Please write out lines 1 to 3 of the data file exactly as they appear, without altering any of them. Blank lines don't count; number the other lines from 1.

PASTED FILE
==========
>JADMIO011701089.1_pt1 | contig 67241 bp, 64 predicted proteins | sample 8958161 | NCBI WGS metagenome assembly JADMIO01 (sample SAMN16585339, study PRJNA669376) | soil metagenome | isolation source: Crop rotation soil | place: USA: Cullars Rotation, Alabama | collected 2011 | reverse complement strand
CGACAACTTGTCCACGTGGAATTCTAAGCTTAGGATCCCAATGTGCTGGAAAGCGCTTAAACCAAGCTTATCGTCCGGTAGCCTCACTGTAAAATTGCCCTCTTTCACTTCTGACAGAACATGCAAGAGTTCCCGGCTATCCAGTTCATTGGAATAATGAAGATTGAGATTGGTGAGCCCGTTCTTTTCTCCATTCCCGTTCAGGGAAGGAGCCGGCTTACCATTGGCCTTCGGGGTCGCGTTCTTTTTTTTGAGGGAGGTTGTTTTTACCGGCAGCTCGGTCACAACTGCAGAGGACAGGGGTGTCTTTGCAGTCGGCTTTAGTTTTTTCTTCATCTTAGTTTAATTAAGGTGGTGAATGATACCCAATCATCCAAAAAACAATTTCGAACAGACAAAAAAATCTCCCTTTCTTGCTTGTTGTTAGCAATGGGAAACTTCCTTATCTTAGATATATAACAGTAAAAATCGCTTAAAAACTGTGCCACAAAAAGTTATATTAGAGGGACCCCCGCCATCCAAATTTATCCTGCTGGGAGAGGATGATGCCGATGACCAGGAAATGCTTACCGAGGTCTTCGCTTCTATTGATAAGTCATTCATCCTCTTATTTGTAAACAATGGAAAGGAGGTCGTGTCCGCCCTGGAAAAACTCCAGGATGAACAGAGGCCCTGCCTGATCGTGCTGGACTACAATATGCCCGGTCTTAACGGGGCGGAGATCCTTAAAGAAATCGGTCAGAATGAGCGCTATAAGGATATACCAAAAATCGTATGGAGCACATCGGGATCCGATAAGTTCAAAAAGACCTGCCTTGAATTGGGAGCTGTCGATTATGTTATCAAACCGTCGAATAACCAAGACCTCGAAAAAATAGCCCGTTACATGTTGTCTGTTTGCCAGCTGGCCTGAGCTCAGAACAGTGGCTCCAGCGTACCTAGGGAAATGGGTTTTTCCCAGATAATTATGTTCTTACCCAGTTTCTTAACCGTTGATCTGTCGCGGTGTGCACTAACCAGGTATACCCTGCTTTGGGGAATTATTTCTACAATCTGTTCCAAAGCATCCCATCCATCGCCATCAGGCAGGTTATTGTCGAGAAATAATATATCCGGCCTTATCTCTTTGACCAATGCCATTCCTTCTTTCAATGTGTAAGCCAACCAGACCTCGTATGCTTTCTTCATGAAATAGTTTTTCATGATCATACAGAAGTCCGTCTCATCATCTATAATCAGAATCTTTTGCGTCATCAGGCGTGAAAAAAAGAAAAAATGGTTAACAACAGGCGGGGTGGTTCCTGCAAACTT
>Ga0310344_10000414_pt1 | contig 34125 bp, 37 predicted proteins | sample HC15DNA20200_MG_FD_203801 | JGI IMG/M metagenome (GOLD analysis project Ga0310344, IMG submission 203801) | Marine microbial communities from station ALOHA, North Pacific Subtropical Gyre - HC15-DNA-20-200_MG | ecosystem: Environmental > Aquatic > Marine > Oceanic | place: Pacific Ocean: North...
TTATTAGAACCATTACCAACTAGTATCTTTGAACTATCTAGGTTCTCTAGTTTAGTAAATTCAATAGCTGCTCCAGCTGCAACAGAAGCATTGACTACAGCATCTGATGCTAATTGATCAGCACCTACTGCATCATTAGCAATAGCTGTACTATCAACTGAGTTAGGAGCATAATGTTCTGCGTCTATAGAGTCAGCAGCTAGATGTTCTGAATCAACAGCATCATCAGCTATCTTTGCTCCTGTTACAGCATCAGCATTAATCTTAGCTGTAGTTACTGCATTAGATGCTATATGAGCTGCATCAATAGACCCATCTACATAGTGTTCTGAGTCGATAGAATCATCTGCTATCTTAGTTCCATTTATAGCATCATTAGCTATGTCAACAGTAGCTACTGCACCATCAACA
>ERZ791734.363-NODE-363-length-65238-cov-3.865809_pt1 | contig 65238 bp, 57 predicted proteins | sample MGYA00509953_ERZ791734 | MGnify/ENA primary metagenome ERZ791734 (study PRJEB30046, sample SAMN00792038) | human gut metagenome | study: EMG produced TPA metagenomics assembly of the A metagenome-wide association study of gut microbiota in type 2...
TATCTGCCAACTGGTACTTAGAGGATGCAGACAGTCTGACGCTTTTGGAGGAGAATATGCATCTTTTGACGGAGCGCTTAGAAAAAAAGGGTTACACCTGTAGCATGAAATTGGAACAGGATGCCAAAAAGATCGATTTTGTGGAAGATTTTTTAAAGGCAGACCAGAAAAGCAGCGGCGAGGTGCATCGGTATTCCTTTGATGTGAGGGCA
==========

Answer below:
>JADMIO011701089.1_pt1 | contig 67241 bp, 64 predicted proteins | sample 8958161 | NCBI WGS metagenome assembly JADMIO01 (sample SAMN16585339, study PRJNA669376) | soil metagenome | isolation source: Crop rotation soil | place: USA: Cullars Rotation, Alabama | collected 2011 | reverse complement strand
CGACAACTTGTCCACGTGGAATTCTAAGCTTAGGATCCCAATGTGCTGGAAAGCGCTTAAACCAAGCTTATCGTCCGGTAGCCTCACTGTAAAATTGCCCTCTTTCACTTCTGACAGAACATGCAAGAGTTCCCGGCTATCCAGTTCATTGGAATAATGAAGATTGAGATTGGTGAGCCCGTTCTTTTCTCCATTCCCGTTCAGGGAAGGAGCCGGCTTACCATTGGCCTTCGGGGTCGCGTTCTTTTTTTTGAGGGAGGTTGTTTTTACCGGCAGCTCGGTCACAACTGCAGAGGACAGGGGTGTCTTTGCAGTCGGCTTTAGTTTTTTCTTCATCTTAGTTTAATTAAGGTGGTGAATGATACCCAATCATCCAAAAAACAATTTCGAACAGACAAAAAAATCTCCCTTTCTTGCTTGTTGTTAGCAATGGGAAACTTCCTTATCTTAGATATATAACAGTAAAAATCGCTTAAAAACTGTGCCACAAAAAGTTATATTAGAGGGACCCCCGCCATCCAAATTTATCCTGCTGGGAGAGGATGATGCCGATGACCAGGAAATGCTTACCGAGGTCTTCGCTTCTATTGATAAGTCATTCATCCTCTTATTTGTAAACAATGGAAAGGAGGTCGTGTCCGCCCTGGAAAAACTCCAGGATGAACAGAGGCCCTGCCTGATCGTGCTGGACTACAATATGCCCGGTCTTAACGGGGCGGAGATCCTTAAAGAAATCGGTCAGAATGAGCGCTATAAGGATATACCAAAAATCGTATGGAGCACATCGGGATCCGATAAGTTCAAAAAGACCTGCCTTGAATTGGGAGCTGTCGATTATGTTATCAAACCGTCGAATAACCAAGACCTCGAAAAAATAGCCCGTTACATGTTGTCTGTTTGCCAGCTGGCCTGAGCTCAGAACAGTGGCTCCAGCGTACCTAGGGAAATGGGTTTTTCCCAGATAATTATGTTCTTACCCAGTTTCTTAACCGTTGATCTGTCGCGGTGTGCACTAACCAGGTATACCCTGCTTTGGGGAATTATTTCTACAATCTGTTCCAAAGCATCCCATCCATCGCCATCAGGCAGGTTATTGTCGAGAAATAATATATCCGGCCTTATCTCTTTGACCAATGCCATTCCTTCTTTCAATGTGTAAGCCAACCAGACCTCGTATGCTTTCTTCATGAAATAGTTTTTCATGATCATACAGAAGTCCGTCTCATCATCTATAATCAGAATCTTTTGCGTCATCAGGCGTGAAAAAAAGAAAAAATGGTTAACAACAGGCGGGGTGGTTCCTGCAAACTT
>Ga0310344_10000414_pt1 | contig 34125 bp, 37 predicted proteins | sample HC15DNA20200_MG_FD_203801 | JGI IMG/M metagenome (GOLD analysis project Ga0310344, IMG submission 203801) | Marine microbial communities from station ALOHA, North Pacific Subtropical Gyre - HC15-DNA-20-200_MG | ecosystem: Environmental > Aquatic > Marine > Oceanic | place: Pacific Ocean: North...